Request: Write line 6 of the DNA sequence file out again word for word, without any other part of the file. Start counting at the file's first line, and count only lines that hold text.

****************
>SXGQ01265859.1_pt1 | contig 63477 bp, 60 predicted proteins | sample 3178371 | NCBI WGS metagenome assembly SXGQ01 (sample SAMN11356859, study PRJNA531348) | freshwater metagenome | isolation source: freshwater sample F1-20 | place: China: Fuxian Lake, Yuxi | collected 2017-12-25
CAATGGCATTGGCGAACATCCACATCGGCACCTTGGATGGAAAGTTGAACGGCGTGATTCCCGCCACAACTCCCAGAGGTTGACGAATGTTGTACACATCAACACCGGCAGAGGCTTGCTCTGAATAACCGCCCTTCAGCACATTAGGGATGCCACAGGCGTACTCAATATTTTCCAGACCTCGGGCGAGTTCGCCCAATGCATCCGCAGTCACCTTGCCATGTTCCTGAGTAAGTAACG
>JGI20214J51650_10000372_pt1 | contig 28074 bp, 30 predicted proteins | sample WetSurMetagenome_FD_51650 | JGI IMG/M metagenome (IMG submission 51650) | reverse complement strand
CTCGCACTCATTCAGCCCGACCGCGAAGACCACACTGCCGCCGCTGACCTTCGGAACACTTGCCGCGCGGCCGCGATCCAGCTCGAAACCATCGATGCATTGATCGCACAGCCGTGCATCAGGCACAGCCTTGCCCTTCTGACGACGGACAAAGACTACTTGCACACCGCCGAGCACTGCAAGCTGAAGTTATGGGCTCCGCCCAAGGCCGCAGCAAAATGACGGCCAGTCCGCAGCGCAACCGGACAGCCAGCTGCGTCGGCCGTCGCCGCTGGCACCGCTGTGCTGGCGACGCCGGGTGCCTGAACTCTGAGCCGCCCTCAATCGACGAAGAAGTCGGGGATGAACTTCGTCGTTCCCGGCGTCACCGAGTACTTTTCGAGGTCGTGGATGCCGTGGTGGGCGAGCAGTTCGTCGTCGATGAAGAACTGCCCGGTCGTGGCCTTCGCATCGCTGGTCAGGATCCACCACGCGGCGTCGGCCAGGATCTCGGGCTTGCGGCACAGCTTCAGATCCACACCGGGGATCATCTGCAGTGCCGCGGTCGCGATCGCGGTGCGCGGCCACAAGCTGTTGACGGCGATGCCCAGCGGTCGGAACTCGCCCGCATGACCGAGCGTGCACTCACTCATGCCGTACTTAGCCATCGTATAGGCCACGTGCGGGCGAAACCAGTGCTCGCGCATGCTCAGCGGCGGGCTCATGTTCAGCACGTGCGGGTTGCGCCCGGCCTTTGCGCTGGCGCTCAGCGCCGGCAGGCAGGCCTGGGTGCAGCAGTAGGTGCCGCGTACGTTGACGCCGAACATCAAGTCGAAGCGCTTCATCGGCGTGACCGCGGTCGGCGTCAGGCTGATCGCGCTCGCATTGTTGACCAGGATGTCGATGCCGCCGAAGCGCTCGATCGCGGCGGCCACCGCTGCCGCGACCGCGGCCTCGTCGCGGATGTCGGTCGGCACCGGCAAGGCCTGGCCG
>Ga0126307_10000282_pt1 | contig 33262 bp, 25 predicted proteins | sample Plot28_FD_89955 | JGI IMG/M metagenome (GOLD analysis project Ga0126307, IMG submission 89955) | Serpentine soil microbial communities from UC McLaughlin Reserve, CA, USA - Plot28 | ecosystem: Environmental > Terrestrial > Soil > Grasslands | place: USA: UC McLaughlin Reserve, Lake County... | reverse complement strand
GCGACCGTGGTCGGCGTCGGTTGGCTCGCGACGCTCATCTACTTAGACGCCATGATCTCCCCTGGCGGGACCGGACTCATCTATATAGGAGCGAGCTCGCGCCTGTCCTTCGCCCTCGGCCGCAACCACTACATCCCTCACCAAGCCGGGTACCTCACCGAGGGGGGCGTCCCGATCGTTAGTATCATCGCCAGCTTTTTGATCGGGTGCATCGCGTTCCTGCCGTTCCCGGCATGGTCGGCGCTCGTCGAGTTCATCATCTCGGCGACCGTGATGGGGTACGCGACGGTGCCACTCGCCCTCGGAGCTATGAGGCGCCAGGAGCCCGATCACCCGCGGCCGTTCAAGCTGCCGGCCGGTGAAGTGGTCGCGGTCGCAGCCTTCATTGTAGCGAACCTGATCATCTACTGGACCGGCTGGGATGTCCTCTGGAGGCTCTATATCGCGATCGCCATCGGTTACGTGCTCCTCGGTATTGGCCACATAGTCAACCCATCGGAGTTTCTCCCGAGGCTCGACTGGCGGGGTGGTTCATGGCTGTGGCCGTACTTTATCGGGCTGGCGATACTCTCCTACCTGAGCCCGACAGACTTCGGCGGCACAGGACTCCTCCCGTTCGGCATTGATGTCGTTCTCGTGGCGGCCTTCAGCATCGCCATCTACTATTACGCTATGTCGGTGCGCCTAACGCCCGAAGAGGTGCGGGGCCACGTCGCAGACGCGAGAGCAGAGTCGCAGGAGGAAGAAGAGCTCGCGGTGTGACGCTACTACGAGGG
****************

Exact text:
GCGACCGTGGTCGGCGTCGGTTGGCTCGCGACGCTCATCTACTTAGACGCCATGATCTCCCCTGGCGGGACCGGACTCATCTATATAGGAGCGAGCTCGCGCCTGTCCTTCGCCCTCGGCCGCAACCACTACATCCCTCACCAAGCCGGGTACCTCACCGAGGGGGGCGTCCCGATCGTTAGTATCATCGCCAGCTTTTTGATCGGGTGCATCGCGTTCCTGCCGTTCCCGGCATGGTCGGCGCTCGTCGAGTTCATCATCTCGGCGACCGTGATGGGGTACGCGACGGTGCCACTCGCCCTCGGAGCTATGAGGCGCCAGGAGCCCGATCACCCGCGGCCGTTCAAGCTGCCGGCCGGTGAAGTGGTCGCGGTCGCAGCCTTCATTGTAGCGAACCTGATCATCTACTGGACCGGCTGGGATGTCCTCTGGAGGCTCTATATCGCGATCGCCATCGGTTACGTGCTCCTCGGTATTGGCCACATAGTCAACCCATCGGAGTTTCTCCCGAGGCTCGACTGGCGGGGTGGTTCATGGCTGTGGCCGTACTTTATCGGGCTGGCGATACTCTCCTACCTGAGCCCGACAGACTTCGGCGGCACAGGACTCCTCCCGTTCGGCATTGATGTCGTTCTCGTGGCGGCCTTCAGCATCGCCATCTACTATTACGCTATGTCGGTGCGCCTAACGCCCGAAGAGGTGCGGGGCCACGTCGCAGACGCGAGAGCAGAGTCGCAGGAGGAAGAAGAGCTCGCGGTGTGACGCTACTACGAGGG